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Correspondence  |   November 2017
In Reply
Author Notes
  • University of Michigan Health System, University of Michigan, Ann Arbor, Michigan (M.R.M.). mathism@med.umich.edu
  • (Accepted for publication July 28, 2017.)
    (Accepted for publication July 28, 2017.)×
Article Information
Correspondence
Correspondence   |   November 2017
In Reply
Anesthesiology 11 2017, Vol.127, 903-904. doi:10.1097/ALN.0000000000001854
Anesthesiology 11 2017, Vol.127, 903-904. doi:10.1097/ALN.0000000000001854
We thank Drs. Barbara and Freundlich et al. for their thoughtful responses to our recent article.1  In their responses, they highlight critical points regarding the management of patients with left ventricular assist devices (LVADs) presenting for noncardiac surgery. These points include: (1) LVAD patients are at high risk for perioperative complications; (2) frequency of invasive arterial line monitoring continues to decrease, despite high rates of intraoperative monitoring gaps; (3) potential hemodynamic instability in the setting of inadequate blood pressure monitoring may lead to increased incidence of complications (including acute kidney injury); and, as such, (4) alternatives to automated noninvasive cuff measurements for blood pressure monitoring must be more aggressively pursued.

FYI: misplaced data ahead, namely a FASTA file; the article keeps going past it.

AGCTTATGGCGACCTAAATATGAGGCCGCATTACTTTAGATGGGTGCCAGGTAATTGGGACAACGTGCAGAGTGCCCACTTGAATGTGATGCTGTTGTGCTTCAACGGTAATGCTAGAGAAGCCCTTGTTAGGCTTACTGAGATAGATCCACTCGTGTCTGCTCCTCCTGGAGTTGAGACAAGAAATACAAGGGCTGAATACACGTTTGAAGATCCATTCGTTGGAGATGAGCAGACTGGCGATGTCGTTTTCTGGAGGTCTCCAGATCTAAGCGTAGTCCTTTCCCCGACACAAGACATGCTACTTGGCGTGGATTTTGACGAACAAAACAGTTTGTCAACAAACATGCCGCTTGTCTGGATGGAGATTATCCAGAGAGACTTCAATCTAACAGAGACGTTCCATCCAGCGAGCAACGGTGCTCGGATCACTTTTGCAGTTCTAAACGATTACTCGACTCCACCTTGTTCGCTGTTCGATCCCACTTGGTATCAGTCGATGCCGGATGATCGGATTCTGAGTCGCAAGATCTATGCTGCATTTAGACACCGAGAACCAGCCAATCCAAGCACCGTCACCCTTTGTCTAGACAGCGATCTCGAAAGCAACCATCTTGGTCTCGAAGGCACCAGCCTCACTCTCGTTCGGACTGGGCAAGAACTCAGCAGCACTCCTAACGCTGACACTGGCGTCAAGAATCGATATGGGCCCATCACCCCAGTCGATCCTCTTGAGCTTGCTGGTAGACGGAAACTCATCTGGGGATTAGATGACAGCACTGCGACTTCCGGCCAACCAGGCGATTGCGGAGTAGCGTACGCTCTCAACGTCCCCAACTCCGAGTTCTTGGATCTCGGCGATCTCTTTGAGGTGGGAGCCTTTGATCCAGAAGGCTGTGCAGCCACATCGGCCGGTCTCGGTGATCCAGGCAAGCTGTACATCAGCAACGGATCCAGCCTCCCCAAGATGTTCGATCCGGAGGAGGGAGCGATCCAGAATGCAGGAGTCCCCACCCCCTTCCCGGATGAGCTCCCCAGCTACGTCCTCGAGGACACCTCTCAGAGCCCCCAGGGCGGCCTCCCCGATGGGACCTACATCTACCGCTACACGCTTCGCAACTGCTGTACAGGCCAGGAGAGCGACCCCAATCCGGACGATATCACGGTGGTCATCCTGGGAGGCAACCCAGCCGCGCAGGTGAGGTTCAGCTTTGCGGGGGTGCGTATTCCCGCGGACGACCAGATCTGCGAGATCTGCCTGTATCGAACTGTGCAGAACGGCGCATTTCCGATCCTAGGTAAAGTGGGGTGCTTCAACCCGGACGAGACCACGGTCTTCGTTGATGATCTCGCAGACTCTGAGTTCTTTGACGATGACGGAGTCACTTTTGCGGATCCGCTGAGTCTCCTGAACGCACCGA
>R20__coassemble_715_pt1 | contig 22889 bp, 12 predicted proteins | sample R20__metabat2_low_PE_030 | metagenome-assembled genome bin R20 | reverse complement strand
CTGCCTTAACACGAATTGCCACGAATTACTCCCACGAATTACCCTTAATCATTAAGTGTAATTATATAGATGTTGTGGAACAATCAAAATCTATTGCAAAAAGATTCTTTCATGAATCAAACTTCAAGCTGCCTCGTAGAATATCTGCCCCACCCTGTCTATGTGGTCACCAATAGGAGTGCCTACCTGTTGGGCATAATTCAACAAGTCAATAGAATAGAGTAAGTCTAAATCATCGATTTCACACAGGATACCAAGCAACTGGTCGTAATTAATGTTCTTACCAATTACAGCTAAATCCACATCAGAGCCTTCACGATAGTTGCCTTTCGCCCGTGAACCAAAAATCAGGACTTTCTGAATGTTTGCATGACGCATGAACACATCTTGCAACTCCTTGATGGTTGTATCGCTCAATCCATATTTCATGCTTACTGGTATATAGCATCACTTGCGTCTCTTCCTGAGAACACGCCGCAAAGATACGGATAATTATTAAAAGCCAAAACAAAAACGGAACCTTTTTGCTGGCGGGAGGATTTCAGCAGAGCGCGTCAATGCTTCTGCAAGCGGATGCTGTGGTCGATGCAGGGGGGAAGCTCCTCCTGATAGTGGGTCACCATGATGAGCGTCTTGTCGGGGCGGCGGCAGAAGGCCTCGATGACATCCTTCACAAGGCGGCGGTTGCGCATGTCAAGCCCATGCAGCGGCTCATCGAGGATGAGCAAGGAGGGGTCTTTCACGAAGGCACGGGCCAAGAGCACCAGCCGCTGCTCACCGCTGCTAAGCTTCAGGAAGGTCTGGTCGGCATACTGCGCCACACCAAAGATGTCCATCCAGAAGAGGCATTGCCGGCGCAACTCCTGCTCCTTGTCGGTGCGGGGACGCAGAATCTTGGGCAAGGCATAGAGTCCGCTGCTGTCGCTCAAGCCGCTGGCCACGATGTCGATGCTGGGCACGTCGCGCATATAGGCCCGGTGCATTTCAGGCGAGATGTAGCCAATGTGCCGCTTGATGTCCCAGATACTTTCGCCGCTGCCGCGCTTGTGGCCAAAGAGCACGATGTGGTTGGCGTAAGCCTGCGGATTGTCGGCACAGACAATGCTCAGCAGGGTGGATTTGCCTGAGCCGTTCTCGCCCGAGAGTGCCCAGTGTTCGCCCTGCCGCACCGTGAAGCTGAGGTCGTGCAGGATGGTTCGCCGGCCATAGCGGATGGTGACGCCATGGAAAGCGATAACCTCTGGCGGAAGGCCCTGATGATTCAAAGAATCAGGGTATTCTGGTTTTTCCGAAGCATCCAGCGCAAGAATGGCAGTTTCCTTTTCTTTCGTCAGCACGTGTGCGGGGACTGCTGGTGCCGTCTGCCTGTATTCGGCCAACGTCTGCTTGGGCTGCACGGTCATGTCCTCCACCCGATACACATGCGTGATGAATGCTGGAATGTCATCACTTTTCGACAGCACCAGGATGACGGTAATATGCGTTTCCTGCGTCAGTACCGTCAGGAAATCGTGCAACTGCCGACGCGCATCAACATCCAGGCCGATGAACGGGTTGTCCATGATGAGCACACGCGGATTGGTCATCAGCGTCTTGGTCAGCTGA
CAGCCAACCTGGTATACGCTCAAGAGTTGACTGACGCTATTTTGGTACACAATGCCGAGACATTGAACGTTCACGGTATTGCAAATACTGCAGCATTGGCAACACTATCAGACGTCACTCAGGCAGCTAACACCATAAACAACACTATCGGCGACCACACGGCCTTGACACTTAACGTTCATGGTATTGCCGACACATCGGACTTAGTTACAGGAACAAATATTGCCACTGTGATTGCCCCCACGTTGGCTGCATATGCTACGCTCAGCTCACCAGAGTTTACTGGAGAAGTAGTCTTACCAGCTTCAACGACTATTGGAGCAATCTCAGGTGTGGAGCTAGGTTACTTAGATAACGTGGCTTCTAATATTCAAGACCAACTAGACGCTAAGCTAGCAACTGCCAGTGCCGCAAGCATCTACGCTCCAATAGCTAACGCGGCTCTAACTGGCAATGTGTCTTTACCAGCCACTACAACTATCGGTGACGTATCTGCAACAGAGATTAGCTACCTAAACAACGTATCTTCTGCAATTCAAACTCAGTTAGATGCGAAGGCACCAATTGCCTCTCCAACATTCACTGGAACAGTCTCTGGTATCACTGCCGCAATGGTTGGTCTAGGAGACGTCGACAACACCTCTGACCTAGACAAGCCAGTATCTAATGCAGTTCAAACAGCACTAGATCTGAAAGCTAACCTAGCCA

We agree with Drs. Barbara and Freundlich that the LVAD population is, by definition, high risk and that a decreasing frequency of arterial line monitoring observed over our study period is not justified by the high rate of blood pressure monitoring gaps also observed. We support arterial line placement for major procedures requiring general anesthesia in this population; however, we highlight alternatives to routine arterial line use for minor procedures with sedation, as alluded to in Dr. Barbara’s and Dr. Freundlich’s responses.
With the increased prevalence of LVAD patients presenting for noncardiac procedures, rapidly growing demands are placed on limited anesthesiology department resources. Arterial line placement can occasionally be a technically challenging, time-consuming task in the LVAD patient, often requiring ultrasound guidance in the setting of nearly nonpulsatile blood flow. While we do not discourage such attempts, we strongly encourage anesthesiologists to seek access to—and develop a familiarity with—other means of blood pressure monitoring, most notably a Doppler cuff. In the LVAD population, Doppler measurements demonstrate success rates of 91 to 100%, a vast improvement upon automated cuff measurements (50 to 63%).2–4  As a result of these findings, we have developed a staff education program at our institution to improve departmental awareness and access to Doppler devices for the specific purpose of LVAD patient monitoring; we support efforts to do the same among institutions caring for LVAD patients.